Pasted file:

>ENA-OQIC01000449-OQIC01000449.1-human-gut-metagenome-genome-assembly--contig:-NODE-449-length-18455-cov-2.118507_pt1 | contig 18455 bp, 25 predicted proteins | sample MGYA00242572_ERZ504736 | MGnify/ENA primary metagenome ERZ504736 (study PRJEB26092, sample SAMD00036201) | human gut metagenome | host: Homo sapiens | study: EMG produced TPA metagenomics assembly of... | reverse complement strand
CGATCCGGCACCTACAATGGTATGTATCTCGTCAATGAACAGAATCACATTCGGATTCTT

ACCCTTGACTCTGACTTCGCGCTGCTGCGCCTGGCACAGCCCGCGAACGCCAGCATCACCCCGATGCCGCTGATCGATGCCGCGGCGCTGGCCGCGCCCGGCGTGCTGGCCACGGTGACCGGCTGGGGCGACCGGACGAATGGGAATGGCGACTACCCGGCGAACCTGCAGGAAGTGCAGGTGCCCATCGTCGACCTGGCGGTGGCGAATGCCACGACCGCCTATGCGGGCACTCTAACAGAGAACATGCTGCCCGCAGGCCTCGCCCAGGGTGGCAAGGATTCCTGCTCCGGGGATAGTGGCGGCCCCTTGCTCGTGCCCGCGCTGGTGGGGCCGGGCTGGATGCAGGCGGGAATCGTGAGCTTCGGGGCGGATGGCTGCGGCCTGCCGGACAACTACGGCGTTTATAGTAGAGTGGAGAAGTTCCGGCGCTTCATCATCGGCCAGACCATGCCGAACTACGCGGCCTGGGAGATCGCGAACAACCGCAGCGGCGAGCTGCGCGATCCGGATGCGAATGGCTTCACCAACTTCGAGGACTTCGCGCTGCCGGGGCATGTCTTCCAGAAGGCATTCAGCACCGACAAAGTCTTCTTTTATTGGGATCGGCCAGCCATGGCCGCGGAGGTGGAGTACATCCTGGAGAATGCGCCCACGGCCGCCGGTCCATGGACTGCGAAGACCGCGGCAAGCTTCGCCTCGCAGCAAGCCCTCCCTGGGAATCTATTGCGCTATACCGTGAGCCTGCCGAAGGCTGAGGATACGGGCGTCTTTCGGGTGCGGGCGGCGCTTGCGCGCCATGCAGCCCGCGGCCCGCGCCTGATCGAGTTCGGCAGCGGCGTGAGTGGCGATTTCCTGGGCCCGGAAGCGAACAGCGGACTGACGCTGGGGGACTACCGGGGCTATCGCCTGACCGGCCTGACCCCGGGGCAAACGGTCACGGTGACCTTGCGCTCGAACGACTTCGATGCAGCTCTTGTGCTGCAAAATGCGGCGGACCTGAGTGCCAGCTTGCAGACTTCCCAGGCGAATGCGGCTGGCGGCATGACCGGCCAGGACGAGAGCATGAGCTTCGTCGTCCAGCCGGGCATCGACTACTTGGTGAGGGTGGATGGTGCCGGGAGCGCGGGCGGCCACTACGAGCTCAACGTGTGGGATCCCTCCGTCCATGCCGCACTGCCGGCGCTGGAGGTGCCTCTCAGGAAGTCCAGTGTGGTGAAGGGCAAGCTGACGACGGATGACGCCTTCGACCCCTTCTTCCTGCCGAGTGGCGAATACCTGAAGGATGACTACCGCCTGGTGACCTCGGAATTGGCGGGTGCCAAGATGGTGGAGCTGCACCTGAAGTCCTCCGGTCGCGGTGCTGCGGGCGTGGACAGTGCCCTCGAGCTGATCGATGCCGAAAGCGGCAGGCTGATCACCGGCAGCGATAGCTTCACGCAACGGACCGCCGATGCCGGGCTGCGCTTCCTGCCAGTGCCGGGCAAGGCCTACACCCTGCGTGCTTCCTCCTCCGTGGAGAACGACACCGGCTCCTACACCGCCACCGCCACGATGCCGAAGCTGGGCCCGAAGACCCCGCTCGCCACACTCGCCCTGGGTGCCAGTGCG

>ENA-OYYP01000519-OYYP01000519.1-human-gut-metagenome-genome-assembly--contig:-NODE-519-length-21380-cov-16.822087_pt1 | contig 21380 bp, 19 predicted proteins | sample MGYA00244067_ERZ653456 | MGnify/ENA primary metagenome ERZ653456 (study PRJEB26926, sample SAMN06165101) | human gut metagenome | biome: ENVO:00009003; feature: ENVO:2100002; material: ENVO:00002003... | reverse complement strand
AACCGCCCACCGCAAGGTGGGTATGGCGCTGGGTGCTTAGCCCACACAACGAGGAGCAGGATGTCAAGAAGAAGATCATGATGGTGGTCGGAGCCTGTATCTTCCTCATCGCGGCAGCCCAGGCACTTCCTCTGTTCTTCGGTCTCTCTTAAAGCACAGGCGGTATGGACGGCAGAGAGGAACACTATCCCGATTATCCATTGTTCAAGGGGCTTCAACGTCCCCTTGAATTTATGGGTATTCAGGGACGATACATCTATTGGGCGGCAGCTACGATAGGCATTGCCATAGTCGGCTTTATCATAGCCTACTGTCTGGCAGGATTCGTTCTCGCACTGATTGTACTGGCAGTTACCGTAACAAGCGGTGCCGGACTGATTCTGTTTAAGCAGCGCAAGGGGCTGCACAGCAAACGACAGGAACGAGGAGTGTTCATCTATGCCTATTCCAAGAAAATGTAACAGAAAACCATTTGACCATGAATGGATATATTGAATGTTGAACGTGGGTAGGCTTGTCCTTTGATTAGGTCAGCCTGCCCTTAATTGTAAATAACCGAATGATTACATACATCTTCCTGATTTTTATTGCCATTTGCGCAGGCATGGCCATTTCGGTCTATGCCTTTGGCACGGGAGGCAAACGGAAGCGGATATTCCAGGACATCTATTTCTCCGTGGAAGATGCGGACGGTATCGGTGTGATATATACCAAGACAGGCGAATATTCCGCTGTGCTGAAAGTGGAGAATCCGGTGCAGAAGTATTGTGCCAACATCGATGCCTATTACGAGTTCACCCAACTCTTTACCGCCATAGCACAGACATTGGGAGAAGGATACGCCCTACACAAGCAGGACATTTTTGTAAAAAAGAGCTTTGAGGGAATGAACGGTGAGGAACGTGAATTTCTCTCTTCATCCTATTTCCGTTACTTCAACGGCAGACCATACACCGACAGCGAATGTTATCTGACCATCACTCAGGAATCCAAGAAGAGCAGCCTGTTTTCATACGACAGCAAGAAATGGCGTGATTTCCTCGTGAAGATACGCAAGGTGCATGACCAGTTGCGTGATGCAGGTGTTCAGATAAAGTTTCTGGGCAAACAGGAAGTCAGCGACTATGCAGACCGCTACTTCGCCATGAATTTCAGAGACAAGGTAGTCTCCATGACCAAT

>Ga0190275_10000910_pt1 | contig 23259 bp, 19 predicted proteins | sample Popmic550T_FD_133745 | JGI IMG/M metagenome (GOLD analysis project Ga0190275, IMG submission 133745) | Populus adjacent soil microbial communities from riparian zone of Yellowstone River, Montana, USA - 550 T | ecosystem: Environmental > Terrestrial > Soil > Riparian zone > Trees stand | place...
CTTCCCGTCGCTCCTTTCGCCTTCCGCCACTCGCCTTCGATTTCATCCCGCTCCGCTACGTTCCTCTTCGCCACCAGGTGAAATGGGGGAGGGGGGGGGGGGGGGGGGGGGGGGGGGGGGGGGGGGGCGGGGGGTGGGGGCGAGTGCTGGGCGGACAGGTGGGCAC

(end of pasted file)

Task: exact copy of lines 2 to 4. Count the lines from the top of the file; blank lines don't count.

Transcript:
CGATCCGGCACCTACAATGGTATGTATCTCGTCAATGAACAGAATCACATTCGGATTCTT

ACCCTTGACTCTGACTTCGCGCTGCTGCGCCTGGCACAGCCCGCGAACGCCAGCATCACCCCGATGCCGCTGATCGATGCCGCGGCGCTGGCCGCGCCCGGCGTGCTGGCCACGGTGACCGGCTGGGGCGACCGGACGAATGGGAATGGCGACTACCCGGCGAACCTGCAGGAAGTGCAGGTGCCCATCGTCGACCTGGCGGTGGCGAATGCCACGACCGCCTATGCGGGCACTCTAACAGAGAACATGCTGCCCGCAGGCCTCGCCCAGGGTGGCAAGGATTCCTGCTCCGGGGATAGTGGCGGCCCCTTGCTCGTGCCCGCGCTGGTGGGGCCGGGCTGGATGCAGGCGGGAATCGTGAGCTTCGGGGCGGATGGCTGCGGCCTGCCGGACAACTACGGCGTTTATAGTAGAGTGGAGAAGTTCCGGCGCTTCATCATCGGCCAGACCATGCCGAACTACGCGGCCTGGGAGATCGCGAACAACCGCAGCGGCGAGCTGCGCGATCCGGATGCGAATGGCTTCACCAACTTCGAGGACTTCGCGCTGCCGGGGCATGTCTTCCAGAAGGCATTCAGCACCGACAAAGTCTTCTTTTATTGGGATCGGCCAGCCATGGCCGCGGAGGTGGAGTACATCCTGGAGAATGCGCCCACGGCCGCCGGTCCATGGACTGCGAAGACCGCGGCAAGCTTCGCCTCGCAGCAAGCCCTCCCTGGGAATCTATTGCGCTATACCGTGAGCCTGCCGAAGGCTGAGGATACGGGCGTCTTTCGGGTGCGGGCGGCGCTTGCGCGCCATGCAGCCCGCGGCCCGCGCCTGATCGAGTTCGGCAGCGGCGTGAGTGGCGATTTCCTGGGCCCGGAAGCGAACAGCGGACTGACGCTGGGGGACTACCGGGGCTATCGCCTGACCGGCCTGACCCCGGGGCAAACGGTCACGGTGACCTTGCGCTCGAACGACTTCGATGCAGCTCTTGTGCTGCAAAATGCGGCGGACCTGAGTGCCAGCTTGCAGACTTCCCAGGCGAATGCGGCTGGCGGCATGACCGGCCAGGACGAGAGCATGAGCTTCGTCGTCCAGCCGGGCATCGACTACTTGGTGAGGGTGGATGGTGCCGGGAGCGCGGGCGGCCACTACGAGCTCAACGTGTGGGATCCCTCCGTCCATGCCGCACTGCCGGCGCTGGAGGTGCCTCTCAGGAAGTCCAGTGTGGTGAAGGGCAAGCTGACGACGGATGACGCCTTCGACCCCTTCTTCCTGCCGAGTGGCGAATACCTGAAGGATGACTACCGCCTGGTGACCTCGGAATTGGCGGGTGCCAAGATGGTGGAGCTGCACCTGAAGTCCTCCGGTCGCGGTGCTGCGGGCGTGGACAGTGCCCTCGAGCTGATCGATGCCGAAAGCGGCAGGCTGATCACCGGCAGCGATAGCTTCACGCAACGGACCGCCGATGCCGGGCTGCGCTTCCTGCCAGTGCCGGGCAAGGCCTACACCCTGCGTGCTTCCTCCTCCGTGGAGAACGACACCGGCTCCTACACCGCCACCGCCACGATGCCGAAGCTGGGCCCGAAGACCCCGCTCGCCACACTCGCCCTGGGTGCCAGTGCG

>ENA-OYYP01000519-OYYP01000519.1-human-gut-metagenome-genome-assembly--contig:-NODE-519-length-21380-cov-16.822087_pt1 | contig 21380 bp, 19 predicted proteins | sample MGYA00244067_ERZ653456 | MGnify/ENA primary metagenome ERZ653456 (study PRJEB26926, sample SAMN06165101) | human gut metagenome | biome: ENVO:00009003; feature: ENVO:2100002; material: ENVO:00002003... | reverse complement strand